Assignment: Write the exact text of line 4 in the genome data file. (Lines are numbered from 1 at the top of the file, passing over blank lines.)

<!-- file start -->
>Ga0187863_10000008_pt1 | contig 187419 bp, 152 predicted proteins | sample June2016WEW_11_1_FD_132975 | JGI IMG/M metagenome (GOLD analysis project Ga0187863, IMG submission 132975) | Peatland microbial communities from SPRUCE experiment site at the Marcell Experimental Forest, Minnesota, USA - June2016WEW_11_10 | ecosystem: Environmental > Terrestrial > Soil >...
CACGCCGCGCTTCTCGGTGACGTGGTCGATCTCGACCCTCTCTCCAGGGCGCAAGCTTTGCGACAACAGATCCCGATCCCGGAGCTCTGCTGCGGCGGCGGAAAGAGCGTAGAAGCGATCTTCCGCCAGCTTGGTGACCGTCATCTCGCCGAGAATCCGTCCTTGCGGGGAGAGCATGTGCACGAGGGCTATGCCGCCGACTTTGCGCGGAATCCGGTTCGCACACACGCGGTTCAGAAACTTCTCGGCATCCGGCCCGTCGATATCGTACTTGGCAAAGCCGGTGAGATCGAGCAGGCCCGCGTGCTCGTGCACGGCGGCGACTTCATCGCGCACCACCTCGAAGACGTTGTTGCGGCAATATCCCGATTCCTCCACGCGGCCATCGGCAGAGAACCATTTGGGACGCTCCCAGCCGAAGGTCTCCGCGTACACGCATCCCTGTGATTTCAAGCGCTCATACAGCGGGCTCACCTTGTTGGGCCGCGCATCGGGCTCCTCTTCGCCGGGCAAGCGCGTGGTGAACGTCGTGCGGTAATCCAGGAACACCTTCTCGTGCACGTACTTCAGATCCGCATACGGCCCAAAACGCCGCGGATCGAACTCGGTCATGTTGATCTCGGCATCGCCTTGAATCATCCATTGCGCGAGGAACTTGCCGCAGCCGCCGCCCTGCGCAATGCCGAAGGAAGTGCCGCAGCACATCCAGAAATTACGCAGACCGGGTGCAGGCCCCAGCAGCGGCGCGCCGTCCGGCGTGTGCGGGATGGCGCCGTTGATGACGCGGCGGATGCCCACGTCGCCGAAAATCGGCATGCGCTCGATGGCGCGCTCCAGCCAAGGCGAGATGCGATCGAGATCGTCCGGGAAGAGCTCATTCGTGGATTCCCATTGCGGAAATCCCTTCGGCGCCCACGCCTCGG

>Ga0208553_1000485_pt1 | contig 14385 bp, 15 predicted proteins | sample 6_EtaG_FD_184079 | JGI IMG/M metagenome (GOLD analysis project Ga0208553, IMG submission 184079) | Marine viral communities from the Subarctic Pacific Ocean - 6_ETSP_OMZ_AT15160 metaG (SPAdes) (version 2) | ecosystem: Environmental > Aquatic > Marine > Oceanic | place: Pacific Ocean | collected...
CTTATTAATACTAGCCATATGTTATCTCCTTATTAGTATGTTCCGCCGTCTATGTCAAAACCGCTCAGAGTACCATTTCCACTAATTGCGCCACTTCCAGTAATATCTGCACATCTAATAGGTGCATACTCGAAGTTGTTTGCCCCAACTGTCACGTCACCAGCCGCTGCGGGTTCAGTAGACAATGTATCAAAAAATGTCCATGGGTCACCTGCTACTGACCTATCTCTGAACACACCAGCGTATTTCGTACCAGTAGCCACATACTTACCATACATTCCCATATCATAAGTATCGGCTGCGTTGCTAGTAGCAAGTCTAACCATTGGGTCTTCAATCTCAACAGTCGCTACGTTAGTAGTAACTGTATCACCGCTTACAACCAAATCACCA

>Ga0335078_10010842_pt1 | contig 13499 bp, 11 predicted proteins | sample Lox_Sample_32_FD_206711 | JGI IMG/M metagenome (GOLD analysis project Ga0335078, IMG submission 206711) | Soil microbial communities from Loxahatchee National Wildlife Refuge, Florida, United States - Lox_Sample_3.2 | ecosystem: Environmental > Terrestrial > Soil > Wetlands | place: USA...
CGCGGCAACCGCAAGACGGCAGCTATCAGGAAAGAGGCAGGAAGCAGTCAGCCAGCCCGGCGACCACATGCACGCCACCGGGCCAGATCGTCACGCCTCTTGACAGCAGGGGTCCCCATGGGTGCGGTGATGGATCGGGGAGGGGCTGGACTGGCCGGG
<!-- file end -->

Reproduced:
CTTATTAATACTAGCCATATGTTATCTCCTTATTAGTATGTTCCGCCGTCTATGTCAAAACCGCTCAGAGTACCATTTCCACTAATTGCGCCACTTCCAGTAATATCTGCACATCTAATAGGTGCATACTCGAAGTTGTTTGCCCCAACTGTCACGTCACCAGCCGCTGCGGGTTCAGTAGACAATGTATCAAAAAATGTCCATGGGTCACCTGCTACTGACCTATCTCTGAACACACCAGCGTATTTCGTACCAGTAGCCACATACTTACCATACATTCCCATATCATAAGTATCGGCTGCGTTGCTAGTAGCAAGTCTAACCATTGGGTCTTCAATCTCAACAGTCGCTACGTTAGTAGTAACTGTATCACCGCTTACAACCAAATCACCA